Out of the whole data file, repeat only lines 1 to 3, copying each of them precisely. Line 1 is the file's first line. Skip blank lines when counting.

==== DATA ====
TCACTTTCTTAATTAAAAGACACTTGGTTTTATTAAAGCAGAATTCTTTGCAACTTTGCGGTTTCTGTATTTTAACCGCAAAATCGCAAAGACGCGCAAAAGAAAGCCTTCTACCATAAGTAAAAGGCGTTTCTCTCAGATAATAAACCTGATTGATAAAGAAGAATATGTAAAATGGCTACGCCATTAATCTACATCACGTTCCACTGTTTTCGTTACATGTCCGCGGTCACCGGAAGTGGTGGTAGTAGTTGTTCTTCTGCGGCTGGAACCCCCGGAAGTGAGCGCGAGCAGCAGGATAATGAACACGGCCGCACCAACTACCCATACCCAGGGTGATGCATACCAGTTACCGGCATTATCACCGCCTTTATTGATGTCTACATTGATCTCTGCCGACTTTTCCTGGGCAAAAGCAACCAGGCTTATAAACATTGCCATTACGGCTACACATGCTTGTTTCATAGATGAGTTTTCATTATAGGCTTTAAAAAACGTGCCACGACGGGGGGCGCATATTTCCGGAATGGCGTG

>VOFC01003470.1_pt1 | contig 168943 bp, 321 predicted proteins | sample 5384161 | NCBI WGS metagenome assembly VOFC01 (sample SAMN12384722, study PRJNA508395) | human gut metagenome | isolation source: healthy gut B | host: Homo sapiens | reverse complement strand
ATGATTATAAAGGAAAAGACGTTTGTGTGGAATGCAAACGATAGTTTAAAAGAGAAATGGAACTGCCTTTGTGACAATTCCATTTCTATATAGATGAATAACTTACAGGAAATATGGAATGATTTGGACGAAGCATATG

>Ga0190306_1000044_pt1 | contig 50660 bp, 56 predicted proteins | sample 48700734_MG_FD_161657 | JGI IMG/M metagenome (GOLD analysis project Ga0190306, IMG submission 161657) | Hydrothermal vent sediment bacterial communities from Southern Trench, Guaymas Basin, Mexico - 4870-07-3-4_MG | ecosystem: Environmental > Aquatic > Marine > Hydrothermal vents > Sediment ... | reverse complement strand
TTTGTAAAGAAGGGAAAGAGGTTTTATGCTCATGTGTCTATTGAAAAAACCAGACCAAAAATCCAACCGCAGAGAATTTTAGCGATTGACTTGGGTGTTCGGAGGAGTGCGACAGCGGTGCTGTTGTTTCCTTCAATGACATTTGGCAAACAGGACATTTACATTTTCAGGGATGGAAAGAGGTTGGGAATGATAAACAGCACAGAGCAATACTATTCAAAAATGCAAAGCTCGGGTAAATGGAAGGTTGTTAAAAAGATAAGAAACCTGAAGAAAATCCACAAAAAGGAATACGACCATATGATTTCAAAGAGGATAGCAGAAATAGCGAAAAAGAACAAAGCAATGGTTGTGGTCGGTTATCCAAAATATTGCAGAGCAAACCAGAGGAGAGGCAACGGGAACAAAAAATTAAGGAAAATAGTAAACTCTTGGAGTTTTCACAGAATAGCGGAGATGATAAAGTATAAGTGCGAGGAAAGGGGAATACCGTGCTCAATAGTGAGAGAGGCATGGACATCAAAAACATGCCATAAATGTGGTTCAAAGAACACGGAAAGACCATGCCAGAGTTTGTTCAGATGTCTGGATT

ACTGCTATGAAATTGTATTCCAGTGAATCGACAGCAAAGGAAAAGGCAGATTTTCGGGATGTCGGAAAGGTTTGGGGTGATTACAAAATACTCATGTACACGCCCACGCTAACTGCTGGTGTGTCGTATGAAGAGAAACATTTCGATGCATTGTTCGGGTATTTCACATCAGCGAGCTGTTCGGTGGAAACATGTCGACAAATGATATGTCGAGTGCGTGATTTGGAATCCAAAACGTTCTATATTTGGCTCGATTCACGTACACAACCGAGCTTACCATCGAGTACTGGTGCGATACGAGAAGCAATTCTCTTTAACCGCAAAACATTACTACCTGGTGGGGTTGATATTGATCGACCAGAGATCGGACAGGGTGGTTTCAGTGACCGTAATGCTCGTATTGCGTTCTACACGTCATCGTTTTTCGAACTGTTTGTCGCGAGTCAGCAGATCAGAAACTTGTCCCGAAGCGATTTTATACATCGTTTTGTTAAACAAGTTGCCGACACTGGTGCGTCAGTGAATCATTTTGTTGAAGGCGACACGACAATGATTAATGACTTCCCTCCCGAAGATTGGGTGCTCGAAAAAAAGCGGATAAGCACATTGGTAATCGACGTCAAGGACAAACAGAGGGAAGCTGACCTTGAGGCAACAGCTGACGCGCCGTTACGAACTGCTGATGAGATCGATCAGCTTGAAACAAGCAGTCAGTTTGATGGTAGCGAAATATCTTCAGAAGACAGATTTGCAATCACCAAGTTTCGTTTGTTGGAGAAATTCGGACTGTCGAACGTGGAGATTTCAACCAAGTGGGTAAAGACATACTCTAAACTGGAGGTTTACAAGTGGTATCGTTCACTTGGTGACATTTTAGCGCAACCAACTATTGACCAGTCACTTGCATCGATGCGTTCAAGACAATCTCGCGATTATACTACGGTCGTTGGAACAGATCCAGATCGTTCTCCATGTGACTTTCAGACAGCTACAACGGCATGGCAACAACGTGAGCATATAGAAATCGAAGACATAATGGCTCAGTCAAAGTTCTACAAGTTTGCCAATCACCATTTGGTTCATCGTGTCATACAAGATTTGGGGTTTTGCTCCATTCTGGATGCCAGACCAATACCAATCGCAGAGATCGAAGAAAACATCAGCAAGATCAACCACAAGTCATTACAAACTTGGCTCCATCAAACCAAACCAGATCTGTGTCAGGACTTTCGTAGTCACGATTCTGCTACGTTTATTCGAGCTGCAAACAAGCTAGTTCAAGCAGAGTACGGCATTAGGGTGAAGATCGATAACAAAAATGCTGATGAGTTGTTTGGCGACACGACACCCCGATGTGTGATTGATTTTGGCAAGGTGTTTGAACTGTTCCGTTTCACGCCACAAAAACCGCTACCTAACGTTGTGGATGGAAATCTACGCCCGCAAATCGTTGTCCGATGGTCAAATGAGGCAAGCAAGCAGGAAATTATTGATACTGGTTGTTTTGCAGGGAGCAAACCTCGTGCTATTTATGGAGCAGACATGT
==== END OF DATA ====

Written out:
TCACTTTCTTAATTAAAAGACACTTGGTTTTATTAAAGCAGAATTCTTTGCAACTTTGCGGTTTCTGTATTTTAACCGCAAAATCGCAAAGACGCGCAAAAGAAAGCCTTCTACCATAAGTAAAAGGCGTTTCTCTCAGATAATAAACCTGATTGATAAAGAAGAATATGTAAAATGGCTACGCCATTAATCTACATCACGTTCCACTGTTTTCGTTACATGTCCGCGGTCACCGGAAGTGGTGGTAGTAGTTGTTCTTCTGCGGCTGGAACCCCCGGAAGTGAGCGCGAGCAGCAGGATAATGAACACGGCCGCACCAACTACCCATACCCAGGGTGATGCATACCAGTTACCGGCATTATCACCGCCTTTATTGATGTCTACATTGATCTCTGCCGACTTTTCCTGGGCAAAAGCAACCAGGCTTATAAACATTGCCATTACGGCTACACATGCTTGTTTCATAGATGAGTTTTCATTATAGGCTTTAAAAAACGTGCCACGACGGGGGGCGCATATTTCCGGAATGGCGTG

>VOFC01003470.1_pt1 | contig 168943 bp, 321 predicted proteins | sample 5384161 | NCBI WGS metagenome assembly VOFC01 (sample SAMN12384722, study PRJNA508395) | human gut metagenome | isolation source: healthy gut B | host: Homo sapiens | reverse complement strand
ATGATTATAAAGGAAAAGACGTTTGTGTGGAATGCAAACGATAGTTTAAAAGAGAAATGGAACTGCCTTTGTGACAATTCCATTTCTATATAGATGAATAACTTACAGGAAATATGGAATGATTTGGACGAAGCATATG